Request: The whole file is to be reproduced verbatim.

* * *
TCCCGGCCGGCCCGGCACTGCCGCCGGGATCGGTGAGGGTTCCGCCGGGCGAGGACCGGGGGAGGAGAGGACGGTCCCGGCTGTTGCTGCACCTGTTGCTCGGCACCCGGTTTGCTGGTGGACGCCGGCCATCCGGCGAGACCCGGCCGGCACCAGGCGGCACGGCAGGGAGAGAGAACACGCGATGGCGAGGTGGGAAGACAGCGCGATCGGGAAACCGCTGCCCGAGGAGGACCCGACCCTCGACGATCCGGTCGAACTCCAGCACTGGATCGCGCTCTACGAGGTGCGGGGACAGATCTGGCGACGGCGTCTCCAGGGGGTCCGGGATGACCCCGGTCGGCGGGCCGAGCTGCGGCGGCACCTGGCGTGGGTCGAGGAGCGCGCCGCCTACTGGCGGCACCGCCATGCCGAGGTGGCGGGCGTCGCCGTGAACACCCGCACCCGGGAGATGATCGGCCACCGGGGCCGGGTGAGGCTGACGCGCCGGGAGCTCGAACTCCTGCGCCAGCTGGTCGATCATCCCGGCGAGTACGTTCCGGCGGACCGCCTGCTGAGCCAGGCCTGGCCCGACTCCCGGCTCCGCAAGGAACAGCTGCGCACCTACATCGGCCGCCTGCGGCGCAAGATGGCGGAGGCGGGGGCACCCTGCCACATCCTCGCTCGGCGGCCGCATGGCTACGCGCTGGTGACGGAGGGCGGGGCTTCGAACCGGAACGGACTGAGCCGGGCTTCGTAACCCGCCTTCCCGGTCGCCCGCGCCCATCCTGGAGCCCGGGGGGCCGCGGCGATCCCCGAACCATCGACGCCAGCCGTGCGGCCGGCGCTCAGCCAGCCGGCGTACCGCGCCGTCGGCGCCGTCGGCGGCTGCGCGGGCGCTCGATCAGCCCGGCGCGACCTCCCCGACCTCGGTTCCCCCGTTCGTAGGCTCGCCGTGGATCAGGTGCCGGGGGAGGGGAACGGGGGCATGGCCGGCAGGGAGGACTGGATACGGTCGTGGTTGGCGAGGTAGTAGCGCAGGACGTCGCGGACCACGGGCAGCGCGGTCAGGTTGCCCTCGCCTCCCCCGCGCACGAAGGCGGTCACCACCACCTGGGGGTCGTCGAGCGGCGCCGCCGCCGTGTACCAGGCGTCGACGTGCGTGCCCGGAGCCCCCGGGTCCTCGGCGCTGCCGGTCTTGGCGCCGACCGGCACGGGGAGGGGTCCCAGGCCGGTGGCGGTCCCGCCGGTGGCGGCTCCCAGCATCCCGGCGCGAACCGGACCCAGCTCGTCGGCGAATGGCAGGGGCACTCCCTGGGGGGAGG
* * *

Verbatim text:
TCCCGGCCGGCCCGGCACTGCCGCCGGGATCGGTGAGGGTTCCGCCGGGCGAGGACCGGGGGAGGAGAGGACGGTCCCGGCTGTTGCTGCACCTGTTGCTCGGCACCCGGTTTGCTGGTGGACGCCGGCCATCCGGCGAGACCCGGCCGGCACCAGGCGGCACGGCAGGGAGAGAGAACACGCGATGGCGAGGTGGGAAGACAGCGCGATCGGGAAACCGCTGCCCGAGGAGGACCCGACCCTCGACGATCCGGTCGAACTCCAGCACTGGATCGCGCTCTACGAGGTGCGGGGACAGATCTGGCGACGGCGTCTCCAGGGGGTCCGGGATGACCCCGGTCGGCGGGCCGAGCTGCGGCGGCACCTGGCGTGGGTCGAGGAGCGCGCCGCCTACTGGCGGCACCGCCATGCCGAGGTGGCGGGCGTCGCCGTGAACACCCGCACCCGGGAGATGATCGGCCACCGGGGCCGGGTGAGGCTGACGCGCCGGGAGCTCGAACTCCTGCGCCAGCTGGTCGATCATCCCGGCGAGTACGTTCCGGCGGACCGCCTGCTGAGCCAGGCCTGGCCCGACTCCCGGCTCCGCAAGGAACAGCTGCGCACCTACATCGGCCGCCTGCGGCGCAAGATGGCGGAGGCGGGGGCACCCTGCCACATCCTCGCTCGGCGGCCGCATGGCTACGCGCTGGTGACGGAGGGCGGGGCTTCGAACCGGAACGGACTGAGCCGGGCTTCGTAACCCGCCTTCCCGGTCGCCCGCGCCCATCCTGGAGCCCGGGGGGCCGCGGCGATCCCCGAACCATCGACGCCAGCCGTGCGGCCGGCGCTCAGCCAGCCGGCGTACCGCGCCGTCGGCGCCGTCGGCGGCTGCGCGGGCGCTCGATCAGCCCGGCGCGACCTCCCCGACCTCGGTTCCCCCGTTCGTAGGCTCGCCGTGGATCAGGTGCCGGGGGAGGGGAACGGGGGCATGGCCGGCAGGGAGGACTGGATACGGTCGTGGTTGGCGAGGTAGTAGCGCAGGACGTCGCGGACCACGGGCAGCGCGGTCAGGTTGCCCTCGCCTCCCCCGCGCACGAAGGCGGTCACCACCACCTGGGGGTCGTCGAGCGGCGCCGCCGCCGTGTACCAGGCGTCGACGTGCGTGCCCGGAGCCCCCGGGTCCTCGGCGCTGCCGGTCTTGGCGCCGACCGGCACGGGGAGGGGTCCCAGGCCGGTGGCGGTCCCGCCGGTGGCGGCTCCCAGCATCCCGGCGCGAACCGGACCCAGCTCGTCGGCGAATGGCAGGGGCACTCCCTGGGGGGAGG